Welcome to European Tribune. It's gone a bit quiet around here these days, but it's still going.
Modern AC locomotives provide their maximum tractive effort at walking speeds, and that's how fast they go. (Slip ratios on the driving wheels under these conditions can exceed 40%!) How does one fit a 100+ mph passenger train into this situation?

By leaving the heavy freight on the existing track, which will in any event have little or no superelevation at all, and run the Rapid Rail freight and passenger trains on the Rapid Rail track next to it.

The Express Freight that is taking road freight market share, deliverying freight on schedule at high reliability, will have smaller consists, typically single-stacked containers, and higher power/weight ratios. If you can slot in a 100mph medium/light freight service to run to schedule, you can slot in a 100mph passenger tilt-train to run to schedule.

The hard division between all freight and modern passenger trains is an artifact of the FRA system of regulations, which itself is in service of freight railroads pursuing the available market share under the conditions of the age of cheap crude oil. As described in part 1, this proposal does not change the FRA approach on the existing heavy freight rail network, but sets up a parallel Rapid Rail network that requires PTC and operating procedures to permit safe mixing with UIC compliant passenger trains.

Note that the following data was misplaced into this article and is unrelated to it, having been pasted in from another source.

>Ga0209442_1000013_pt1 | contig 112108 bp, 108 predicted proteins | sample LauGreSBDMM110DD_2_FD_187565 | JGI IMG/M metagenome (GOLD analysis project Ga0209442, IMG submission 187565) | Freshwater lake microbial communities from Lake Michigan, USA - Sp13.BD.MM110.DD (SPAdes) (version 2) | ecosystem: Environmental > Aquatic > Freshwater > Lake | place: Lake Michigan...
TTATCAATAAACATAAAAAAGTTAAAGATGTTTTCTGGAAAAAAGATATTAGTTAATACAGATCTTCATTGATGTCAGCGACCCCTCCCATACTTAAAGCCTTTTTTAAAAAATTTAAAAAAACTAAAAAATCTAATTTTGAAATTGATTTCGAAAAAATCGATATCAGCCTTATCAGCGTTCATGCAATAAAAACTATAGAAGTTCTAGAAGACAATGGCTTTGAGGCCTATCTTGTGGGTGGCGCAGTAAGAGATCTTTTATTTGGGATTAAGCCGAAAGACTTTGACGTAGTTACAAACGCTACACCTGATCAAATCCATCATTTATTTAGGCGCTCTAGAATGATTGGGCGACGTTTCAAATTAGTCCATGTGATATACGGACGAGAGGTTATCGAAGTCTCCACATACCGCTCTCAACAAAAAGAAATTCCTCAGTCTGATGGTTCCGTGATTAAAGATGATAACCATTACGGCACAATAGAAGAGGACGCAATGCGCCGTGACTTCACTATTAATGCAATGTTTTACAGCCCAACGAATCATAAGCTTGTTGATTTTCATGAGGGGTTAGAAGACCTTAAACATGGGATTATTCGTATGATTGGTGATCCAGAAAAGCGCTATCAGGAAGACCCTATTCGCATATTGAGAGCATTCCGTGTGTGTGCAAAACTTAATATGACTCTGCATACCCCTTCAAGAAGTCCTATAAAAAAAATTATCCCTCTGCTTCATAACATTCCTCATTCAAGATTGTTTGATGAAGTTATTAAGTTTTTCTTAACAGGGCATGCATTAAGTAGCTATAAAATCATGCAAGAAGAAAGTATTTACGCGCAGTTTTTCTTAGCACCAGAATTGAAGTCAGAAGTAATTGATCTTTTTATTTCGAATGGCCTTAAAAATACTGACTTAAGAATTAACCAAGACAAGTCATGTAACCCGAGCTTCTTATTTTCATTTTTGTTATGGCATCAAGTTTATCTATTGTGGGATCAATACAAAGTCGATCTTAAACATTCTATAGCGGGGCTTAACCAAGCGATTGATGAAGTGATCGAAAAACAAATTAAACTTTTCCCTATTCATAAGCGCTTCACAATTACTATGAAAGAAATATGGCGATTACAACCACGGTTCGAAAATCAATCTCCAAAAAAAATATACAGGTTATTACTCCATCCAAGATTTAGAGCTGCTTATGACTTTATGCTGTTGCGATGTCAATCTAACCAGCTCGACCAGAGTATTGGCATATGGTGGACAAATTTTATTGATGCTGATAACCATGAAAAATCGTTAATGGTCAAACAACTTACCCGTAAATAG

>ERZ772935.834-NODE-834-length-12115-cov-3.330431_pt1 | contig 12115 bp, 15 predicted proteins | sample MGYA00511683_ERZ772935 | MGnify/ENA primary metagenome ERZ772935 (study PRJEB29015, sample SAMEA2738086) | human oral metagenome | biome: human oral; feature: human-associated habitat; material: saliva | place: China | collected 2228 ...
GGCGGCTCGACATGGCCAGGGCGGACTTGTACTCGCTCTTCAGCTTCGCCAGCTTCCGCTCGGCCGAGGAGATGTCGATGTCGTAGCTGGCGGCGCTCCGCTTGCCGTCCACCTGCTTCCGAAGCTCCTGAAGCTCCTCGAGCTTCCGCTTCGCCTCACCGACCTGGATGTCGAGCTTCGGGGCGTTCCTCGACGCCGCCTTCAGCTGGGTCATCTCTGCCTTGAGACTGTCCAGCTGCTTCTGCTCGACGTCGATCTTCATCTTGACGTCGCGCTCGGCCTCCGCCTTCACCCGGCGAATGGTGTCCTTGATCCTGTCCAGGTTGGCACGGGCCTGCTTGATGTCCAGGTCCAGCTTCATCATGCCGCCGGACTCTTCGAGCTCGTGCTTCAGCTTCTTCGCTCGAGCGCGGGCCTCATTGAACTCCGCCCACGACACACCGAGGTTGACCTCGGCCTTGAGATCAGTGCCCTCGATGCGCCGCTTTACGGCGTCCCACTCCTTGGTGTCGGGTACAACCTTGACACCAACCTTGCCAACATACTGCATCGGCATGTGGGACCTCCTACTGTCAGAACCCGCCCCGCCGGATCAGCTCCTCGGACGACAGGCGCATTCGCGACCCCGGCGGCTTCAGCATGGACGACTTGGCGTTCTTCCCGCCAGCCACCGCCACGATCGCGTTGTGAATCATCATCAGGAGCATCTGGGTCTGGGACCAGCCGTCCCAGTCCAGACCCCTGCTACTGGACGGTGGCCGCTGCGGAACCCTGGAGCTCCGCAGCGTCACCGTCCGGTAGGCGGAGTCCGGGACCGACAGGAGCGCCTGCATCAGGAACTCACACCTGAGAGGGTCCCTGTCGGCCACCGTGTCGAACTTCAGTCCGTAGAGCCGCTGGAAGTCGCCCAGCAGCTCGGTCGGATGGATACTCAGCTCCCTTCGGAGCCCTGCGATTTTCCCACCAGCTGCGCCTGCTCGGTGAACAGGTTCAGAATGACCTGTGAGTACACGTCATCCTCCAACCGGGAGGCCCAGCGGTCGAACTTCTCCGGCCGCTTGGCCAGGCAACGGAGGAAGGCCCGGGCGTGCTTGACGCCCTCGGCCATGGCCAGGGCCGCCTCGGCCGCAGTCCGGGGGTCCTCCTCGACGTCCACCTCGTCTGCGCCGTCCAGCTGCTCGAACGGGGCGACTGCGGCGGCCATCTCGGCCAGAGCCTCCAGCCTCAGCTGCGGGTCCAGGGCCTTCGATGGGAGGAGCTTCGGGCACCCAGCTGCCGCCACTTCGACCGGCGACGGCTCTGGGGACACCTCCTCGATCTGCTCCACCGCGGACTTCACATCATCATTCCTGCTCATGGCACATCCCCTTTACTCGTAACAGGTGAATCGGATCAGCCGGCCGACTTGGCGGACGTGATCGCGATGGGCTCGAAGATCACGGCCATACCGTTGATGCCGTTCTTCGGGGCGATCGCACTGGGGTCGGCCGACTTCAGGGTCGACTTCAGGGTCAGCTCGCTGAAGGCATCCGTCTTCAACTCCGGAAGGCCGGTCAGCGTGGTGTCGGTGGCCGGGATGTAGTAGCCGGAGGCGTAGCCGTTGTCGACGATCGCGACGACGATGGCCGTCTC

So, as described in part 1, there would be three classes of trains:

  • FRA compliant, able to operate on the heavy rail network, barred from the Rapid Rail network
  • Dedicated Rapid Rail, able to operate on the Rapid Rail network, barred from the heavy rail network
  • FRA compliant Rapid Rail, able to operate on either network.

Since all of the Rapid Rail network will be electrified, Amtrak would upgrade its existing stock to be FRA compliant Rapid Rail, and its expanded capacity would be Dedicated Rapid Rail.

I've been accused of being a Marxist, yet while Harpo's my favourite, it's Groucho I'm always quoting. Odd, that.
by BruceMcF (agila61 at netscape dot net) on Sat Dec 13th, 2008 at 01:11:59 PM EST
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